A Romanian media report on Friday said Jean-François Bohnert had “virtually withdrawn” from the race as he was poised to take another senior job in France, leaving Kövesi as the sole candidate for the EU Prosecutor. But, contacted by telephone about the report, Bohnert said he is still a candidate, politico.eu reports.
A spokesperson for the French diplomatic mission to the EU said Sunday night that “at this stage, nothing has changed” in the country’s position.
In the interview in Reims, Bohnert said he was “a little bit sad” to read tweets calling on him to be an homme d’honneur and step out of the race. It’s not something he ever considered, he said, adding that German prosecutors offered him support at a recent conference.
“A lot of people are supporting me and they know I have experience to bring in setting up new bodies,” Bohnert said. “I cannot give up because a lot of people would not understand.”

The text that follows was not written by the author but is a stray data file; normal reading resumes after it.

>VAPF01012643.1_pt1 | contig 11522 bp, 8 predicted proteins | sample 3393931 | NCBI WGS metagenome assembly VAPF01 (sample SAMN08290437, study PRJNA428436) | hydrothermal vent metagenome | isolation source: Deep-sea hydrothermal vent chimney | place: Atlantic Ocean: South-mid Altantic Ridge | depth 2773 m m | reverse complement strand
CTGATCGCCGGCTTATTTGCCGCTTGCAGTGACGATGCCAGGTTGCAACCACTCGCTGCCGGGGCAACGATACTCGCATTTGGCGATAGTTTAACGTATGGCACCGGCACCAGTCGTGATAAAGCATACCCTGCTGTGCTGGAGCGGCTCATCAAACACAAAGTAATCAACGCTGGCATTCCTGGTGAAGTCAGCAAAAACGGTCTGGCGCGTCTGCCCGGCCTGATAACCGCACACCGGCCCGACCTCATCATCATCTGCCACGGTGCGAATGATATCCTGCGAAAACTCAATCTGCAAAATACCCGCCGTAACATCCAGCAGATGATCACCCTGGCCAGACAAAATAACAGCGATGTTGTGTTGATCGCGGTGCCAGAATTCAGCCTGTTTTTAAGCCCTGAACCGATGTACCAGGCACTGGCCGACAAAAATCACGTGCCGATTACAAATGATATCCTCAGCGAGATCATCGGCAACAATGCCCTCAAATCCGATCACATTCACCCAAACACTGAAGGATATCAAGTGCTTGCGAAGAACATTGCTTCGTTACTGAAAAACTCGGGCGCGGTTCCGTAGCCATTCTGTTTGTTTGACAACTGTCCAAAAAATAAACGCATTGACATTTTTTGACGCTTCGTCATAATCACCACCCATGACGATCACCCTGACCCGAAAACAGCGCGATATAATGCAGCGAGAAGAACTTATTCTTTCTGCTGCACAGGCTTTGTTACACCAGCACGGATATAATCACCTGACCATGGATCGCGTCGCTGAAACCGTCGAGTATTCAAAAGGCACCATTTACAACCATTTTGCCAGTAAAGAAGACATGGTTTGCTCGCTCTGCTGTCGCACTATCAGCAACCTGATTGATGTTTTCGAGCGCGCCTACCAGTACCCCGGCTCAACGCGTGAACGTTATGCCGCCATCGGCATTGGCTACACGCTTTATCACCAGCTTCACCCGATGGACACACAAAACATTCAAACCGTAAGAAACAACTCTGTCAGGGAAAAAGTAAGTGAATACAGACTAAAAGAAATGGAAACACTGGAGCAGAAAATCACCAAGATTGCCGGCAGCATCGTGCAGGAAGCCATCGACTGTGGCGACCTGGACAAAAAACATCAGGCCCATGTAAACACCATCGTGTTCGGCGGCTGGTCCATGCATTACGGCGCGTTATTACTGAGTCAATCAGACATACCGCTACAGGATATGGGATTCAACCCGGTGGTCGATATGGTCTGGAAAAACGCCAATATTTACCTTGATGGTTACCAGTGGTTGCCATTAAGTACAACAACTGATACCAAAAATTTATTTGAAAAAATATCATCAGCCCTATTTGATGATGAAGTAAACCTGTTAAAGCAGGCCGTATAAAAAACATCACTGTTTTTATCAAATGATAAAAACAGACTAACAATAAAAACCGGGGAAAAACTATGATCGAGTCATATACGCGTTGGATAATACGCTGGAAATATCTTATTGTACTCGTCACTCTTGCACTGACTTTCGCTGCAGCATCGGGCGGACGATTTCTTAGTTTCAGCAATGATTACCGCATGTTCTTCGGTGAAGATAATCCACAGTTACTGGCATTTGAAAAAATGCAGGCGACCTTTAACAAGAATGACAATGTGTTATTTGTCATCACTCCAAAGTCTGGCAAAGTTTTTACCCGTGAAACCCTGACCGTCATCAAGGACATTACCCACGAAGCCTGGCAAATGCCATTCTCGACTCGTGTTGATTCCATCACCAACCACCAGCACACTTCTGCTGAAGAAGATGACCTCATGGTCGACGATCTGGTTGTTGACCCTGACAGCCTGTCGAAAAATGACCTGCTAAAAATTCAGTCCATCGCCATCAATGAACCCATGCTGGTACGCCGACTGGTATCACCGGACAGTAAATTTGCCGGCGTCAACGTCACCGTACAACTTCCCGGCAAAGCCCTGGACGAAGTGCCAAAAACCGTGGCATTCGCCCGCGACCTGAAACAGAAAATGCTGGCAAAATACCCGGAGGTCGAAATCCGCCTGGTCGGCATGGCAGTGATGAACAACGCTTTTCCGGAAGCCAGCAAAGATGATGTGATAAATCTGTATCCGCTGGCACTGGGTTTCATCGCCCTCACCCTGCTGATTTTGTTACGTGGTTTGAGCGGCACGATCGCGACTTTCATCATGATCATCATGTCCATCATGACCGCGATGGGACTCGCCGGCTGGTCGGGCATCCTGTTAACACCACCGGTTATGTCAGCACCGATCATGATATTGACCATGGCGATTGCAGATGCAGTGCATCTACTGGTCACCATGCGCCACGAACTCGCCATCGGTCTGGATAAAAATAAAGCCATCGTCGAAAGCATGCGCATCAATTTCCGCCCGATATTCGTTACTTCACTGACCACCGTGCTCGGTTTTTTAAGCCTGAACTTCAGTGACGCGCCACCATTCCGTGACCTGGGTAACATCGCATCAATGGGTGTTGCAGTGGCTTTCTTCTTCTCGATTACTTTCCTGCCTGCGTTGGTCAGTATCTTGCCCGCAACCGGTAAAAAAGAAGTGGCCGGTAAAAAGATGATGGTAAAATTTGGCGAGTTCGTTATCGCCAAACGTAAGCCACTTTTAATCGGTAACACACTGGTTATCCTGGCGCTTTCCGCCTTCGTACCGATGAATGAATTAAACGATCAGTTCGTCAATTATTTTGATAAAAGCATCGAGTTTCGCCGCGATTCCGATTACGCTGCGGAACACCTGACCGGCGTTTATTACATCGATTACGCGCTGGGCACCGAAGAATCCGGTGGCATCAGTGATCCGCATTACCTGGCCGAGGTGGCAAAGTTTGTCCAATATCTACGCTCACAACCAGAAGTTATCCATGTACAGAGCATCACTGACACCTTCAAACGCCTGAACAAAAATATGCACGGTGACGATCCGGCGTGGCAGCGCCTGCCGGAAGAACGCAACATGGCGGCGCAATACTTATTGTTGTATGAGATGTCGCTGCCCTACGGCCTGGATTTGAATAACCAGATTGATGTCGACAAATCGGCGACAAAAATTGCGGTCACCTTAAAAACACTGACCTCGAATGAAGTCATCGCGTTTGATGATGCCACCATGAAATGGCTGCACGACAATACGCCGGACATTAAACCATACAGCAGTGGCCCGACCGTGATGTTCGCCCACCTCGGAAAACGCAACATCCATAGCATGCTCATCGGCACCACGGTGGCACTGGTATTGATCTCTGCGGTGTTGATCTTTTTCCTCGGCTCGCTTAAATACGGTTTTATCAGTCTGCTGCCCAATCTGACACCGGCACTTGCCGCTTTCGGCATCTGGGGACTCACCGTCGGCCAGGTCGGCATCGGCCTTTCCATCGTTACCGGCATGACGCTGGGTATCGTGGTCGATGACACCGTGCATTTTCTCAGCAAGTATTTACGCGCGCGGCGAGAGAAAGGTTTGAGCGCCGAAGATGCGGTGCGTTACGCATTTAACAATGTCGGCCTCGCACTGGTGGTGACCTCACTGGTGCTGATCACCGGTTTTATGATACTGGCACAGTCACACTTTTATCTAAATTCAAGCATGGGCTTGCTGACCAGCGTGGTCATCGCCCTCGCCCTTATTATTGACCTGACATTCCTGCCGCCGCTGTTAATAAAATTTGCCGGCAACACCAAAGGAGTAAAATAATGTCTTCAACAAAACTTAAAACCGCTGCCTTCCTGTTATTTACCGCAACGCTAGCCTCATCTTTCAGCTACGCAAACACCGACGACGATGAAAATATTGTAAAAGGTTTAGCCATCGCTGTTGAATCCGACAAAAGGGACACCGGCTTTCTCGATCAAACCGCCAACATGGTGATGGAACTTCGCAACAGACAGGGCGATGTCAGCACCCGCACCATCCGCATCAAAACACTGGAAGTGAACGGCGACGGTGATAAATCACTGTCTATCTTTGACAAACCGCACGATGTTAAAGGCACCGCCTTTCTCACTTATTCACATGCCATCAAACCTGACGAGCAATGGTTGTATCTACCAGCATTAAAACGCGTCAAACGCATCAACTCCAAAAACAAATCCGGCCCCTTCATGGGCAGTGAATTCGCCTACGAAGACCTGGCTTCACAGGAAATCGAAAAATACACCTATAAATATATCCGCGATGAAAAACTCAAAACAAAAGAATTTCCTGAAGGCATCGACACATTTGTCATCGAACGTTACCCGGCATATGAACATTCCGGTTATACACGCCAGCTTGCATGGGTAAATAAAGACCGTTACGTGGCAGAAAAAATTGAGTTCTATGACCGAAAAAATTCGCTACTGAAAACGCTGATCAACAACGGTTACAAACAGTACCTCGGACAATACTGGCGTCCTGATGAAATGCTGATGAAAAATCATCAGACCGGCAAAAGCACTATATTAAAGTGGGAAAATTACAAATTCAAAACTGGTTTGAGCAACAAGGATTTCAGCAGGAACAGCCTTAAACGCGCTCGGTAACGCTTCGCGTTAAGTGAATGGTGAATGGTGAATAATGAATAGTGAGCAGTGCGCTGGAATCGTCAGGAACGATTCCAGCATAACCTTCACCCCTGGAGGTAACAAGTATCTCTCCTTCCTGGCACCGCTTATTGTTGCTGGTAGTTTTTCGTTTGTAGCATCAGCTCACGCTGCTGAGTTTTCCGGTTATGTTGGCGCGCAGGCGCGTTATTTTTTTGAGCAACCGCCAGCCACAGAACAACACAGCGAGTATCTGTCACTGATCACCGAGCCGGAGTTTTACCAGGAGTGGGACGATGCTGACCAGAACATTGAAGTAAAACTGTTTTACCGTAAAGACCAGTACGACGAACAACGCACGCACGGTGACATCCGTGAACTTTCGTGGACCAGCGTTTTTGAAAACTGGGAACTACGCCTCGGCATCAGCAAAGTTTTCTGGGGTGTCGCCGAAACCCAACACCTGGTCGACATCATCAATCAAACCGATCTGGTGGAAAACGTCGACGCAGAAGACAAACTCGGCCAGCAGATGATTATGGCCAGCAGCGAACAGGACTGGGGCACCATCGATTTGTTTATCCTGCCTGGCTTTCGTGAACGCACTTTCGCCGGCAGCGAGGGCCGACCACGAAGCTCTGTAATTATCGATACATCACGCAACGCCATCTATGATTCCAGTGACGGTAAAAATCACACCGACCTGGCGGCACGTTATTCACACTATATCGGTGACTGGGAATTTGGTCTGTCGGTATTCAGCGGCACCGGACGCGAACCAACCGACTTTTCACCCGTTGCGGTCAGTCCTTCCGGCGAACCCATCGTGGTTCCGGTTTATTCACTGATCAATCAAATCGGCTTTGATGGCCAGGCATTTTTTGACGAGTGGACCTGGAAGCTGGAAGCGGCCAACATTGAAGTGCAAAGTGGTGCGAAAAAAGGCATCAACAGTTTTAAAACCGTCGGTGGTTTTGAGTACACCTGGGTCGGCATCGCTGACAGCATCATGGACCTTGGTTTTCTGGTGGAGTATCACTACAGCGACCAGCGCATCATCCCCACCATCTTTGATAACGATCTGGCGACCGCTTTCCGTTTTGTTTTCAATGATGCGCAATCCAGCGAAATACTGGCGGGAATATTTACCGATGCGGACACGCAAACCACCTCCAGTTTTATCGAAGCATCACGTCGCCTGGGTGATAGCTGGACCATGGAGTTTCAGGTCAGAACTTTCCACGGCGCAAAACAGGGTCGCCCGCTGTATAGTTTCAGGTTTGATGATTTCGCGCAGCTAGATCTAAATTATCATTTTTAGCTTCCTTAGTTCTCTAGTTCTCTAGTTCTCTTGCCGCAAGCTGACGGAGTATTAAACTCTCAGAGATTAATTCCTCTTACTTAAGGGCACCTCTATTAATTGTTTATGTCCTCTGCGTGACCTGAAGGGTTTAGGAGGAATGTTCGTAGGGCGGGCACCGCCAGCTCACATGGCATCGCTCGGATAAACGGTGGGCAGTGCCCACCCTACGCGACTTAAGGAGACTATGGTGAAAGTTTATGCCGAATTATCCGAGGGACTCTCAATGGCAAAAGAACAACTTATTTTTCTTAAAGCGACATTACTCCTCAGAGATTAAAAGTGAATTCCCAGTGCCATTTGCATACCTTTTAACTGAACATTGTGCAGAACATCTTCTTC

He enthusiastically listed his experience of managing prosecutors in France, as well as his work on the development of new systems of European judicial cooperation, first in Germany as a liaison magistrate and later in the Netherlands as a French delegate to Eurojust, the EU’s judicial cooperation unit.
Bohnert said becoming the EU’s first public prosecutor would mean doing on a much bigger scale a job that he does already: overseeing and guiding the work of prosecutors. The EU chief prosecutor “has to lead and to give direction,” he said.
French Prosecutor Jean-François Bohnert will be appointed to head the French Financial Prosecutor’s Office, a position for which he was heard on Thursday, July 11. Jean-François Bohnert is virtually retired from the race by France, rfi.ro informed on Friday.
Bohnert and Laura Codruta Kovesi were the two candidates for the top position of the European Prosecutor’s Office, both of them being supported by a European institution (European Parliament and the European Council).